Well Of Urd
Within a clearing deep in the forest, a throbbing drum begins to beat. Soon the feet of the dancers tap out the rhythm, circling around the center, whirling faster and faster as flutes, bagpipes, lyres, and other Nordic and Celtic instruments join the tune, building to a frenzied crescendo of ecstatic release that sends spirits soaring outward and within, opening themselves to the ancient mysteries that lie at the heart of our being, connecting us to all.
The music of Hagalaz’ Runedance, the creation of Andrea Nebel Haugen and various guest musicians, initiates us into the spiritual mysteries of Northern Europe, especially those of the female Vikings, such as the shamanic/witchcraft/herbalism tradition of Seidr. So if you’re not interested in pagan/Neo-folk, this probably isn’t for you. But if you’re a fan of the World Serpent crowd — Current 93, Sol Invictus, Fire & Ice, and the like — then you’ll dig this. Combining traditional folk instruments with modern electronics and lyrics inspired by shamanic trances, the pull of the seasons, and the search for personal meaning in a world overfull of straitjacketed minds and hearts, Hagalaz’ Runedance calls us to remember the old ways of myth and magic and respect for the natural world.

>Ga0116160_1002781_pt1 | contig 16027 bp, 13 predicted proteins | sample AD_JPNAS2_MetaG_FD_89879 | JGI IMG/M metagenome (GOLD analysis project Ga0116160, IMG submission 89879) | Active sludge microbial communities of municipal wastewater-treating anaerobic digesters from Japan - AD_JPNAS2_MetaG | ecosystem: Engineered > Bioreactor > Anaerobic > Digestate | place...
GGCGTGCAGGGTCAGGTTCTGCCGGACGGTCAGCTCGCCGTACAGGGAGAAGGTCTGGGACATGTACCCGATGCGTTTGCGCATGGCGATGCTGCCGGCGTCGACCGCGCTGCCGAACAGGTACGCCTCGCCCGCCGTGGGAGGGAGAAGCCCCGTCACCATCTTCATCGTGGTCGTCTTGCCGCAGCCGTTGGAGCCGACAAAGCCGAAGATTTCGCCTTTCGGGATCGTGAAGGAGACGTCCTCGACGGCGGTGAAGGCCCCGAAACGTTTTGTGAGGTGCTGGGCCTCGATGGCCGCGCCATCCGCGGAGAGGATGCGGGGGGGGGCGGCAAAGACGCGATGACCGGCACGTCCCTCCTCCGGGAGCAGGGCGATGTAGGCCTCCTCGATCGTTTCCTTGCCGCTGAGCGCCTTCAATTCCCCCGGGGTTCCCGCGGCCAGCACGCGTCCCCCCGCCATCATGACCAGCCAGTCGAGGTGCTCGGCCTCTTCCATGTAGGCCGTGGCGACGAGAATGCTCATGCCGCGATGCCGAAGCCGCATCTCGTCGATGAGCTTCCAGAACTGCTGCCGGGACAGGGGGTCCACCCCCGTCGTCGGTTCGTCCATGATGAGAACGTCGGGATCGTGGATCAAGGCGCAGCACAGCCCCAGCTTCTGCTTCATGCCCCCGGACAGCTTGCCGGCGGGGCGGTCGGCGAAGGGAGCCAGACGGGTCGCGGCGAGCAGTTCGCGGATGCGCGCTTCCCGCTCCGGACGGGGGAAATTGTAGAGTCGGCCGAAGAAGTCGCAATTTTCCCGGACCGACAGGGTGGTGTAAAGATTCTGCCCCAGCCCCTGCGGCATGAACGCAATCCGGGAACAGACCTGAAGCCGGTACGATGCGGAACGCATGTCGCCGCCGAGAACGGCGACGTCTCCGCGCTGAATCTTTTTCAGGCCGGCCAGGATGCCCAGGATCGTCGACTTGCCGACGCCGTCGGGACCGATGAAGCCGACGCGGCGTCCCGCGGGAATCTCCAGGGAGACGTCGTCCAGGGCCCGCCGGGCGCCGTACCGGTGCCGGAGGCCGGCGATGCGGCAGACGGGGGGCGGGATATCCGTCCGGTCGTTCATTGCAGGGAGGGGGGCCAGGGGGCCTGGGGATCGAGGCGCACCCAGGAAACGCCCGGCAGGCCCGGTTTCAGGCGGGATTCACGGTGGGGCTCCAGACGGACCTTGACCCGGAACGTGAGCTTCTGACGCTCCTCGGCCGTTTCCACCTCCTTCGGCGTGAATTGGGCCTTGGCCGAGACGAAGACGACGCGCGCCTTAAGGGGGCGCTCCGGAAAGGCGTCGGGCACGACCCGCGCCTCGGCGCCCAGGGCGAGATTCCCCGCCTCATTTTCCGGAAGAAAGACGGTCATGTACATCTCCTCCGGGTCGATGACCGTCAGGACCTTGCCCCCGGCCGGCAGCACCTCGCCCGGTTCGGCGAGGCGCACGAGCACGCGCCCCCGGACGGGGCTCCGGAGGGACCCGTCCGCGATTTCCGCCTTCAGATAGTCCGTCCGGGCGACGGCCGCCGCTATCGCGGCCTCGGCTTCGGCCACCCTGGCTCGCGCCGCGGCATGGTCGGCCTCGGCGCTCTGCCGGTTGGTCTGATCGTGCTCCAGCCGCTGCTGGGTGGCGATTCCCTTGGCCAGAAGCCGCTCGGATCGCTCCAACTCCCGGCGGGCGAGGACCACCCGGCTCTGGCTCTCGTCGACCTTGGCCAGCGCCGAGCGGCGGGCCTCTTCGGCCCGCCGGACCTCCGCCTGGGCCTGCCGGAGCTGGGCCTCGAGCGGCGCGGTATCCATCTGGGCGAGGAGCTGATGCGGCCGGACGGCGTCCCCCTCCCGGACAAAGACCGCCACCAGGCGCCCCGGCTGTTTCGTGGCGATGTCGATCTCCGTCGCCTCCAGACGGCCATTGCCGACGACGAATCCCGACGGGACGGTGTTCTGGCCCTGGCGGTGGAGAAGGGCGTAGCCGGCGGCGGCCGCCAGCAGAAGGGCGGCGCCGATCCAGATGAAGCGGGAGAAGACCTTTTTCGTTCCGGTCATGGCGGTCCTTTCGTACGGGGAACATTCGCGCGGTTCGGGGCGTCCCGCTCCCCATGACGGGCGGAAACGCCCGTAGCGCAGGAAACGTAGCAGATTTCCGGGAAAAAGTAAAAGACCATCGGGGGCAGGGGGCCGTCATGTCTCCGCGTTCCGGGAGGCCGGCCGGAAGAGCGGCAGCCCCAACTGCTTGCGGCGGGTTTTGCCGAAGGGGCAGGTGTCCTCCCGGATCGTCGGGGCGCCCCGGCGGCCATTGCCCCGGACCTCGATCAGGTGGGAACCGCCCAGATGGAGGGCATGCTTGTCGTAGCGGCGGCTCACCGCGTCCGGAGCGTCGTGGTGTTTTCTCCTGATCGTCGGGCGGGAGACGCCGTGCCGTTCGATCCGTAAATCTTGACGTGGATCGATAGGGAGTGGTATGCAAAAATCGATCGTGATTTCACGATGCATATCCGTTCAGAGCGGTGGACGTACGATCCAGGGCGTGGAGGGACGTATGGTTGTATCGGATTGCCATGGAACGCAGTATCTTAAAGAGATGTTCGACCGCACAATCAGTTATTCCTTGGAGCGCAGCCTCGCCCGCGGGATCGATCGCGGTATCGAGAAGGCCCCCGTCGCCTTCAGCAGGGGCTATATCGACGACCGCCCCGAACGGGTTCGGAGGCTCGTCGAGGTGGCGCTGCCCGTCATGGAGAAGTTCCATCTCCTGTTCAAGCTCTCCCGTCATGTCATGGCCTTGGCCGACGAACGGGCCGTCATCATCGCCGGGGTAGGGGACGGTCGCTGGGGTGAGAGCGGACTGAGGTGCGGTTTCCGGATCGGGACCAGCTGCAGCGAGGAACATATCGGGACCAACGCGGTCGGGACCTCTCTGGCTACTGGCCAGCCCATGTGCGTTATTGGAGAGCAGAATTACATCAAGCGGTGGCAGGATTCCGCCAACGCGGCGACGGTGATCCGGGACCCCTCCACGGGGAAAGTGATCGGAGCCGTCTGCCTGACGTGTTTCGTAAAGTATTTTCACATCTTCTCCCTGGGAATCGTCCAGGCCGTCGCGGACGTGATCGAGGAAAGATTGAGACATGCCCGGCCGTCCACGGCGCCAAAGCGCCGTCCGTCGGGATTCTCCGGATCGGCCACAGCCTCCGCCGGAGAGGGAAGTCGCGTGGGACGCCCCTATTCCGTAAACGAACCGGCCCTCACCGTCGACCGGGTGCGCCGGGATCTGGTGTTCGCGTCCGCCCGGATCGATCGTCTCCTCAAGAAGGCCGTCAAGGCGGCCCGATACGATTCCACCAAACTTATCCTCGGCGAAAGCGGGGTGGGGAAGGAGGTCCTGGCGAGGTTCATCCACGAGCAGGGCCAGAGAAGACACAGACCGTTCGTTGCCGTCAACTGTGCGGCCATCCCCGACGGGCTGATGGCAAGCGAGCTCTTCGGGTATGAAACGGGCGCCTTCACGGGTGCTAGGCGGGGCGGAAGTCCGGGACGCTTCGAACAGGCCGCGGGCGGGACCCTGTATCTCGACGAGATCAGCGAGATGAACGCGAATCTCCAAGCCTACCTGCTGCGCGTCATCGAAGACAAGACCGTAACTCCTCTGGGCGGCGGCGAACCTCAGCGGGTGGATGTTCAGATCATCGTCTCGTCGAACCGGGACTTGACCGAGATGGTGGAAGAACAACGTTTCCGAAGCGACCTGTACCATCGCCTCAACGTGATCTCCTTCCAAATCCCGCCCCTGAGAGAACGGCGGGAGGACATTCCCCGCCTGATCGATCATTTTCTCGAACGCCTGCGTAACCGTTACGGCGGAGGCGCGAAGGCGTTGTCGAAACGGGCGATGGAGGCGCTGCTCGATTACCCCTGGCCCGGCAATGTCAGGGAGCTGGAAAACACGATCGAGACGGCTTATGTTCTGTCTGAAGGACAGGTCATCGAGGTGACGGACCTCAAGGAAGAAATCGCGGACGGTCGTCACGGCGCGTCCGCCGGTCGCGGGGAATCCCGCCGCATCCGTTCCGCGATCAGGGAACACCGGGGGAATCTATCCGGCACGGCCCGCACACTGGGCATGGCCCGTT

Quite aside from the spirituality, though, the music has a magic all its own. Hagalaz’ Runedance uses a much wider range of instruments, and performs with more polish and skill, than almost any other pagan folk musicians I can think of. This produces an incredible sound, as on the title track “Volven,” whose pounding drums grip you by the gut while a droning fiddle (strykelyre, I think), gentle bells, and atmospheric synths perfectly evoke the trancelike experience of ritual described in the lyrics, from which we are awakened by gypsy handclaps at the end. “Your World in My Eyes,” with its sad, echoing flutes, lyre, and harp (?), expresses sadness and anger in the lyrics about the bloody and oppressive history of humankind, while “On Wings of Rapture (Vision of Skuld)” remixes an earlier song from the album with Middle Eastern sounds and rock guitar while still retaining the ancient Nordic folk instruments, creating a whirling dervish of a track that ought to become an underground dance club hit. About the only bad thing I have to say about Volven is that occasionally the synths get a little overdone and cheesy, as on “Solstice Past,” but this is a small complaint about an otherwise excellent album.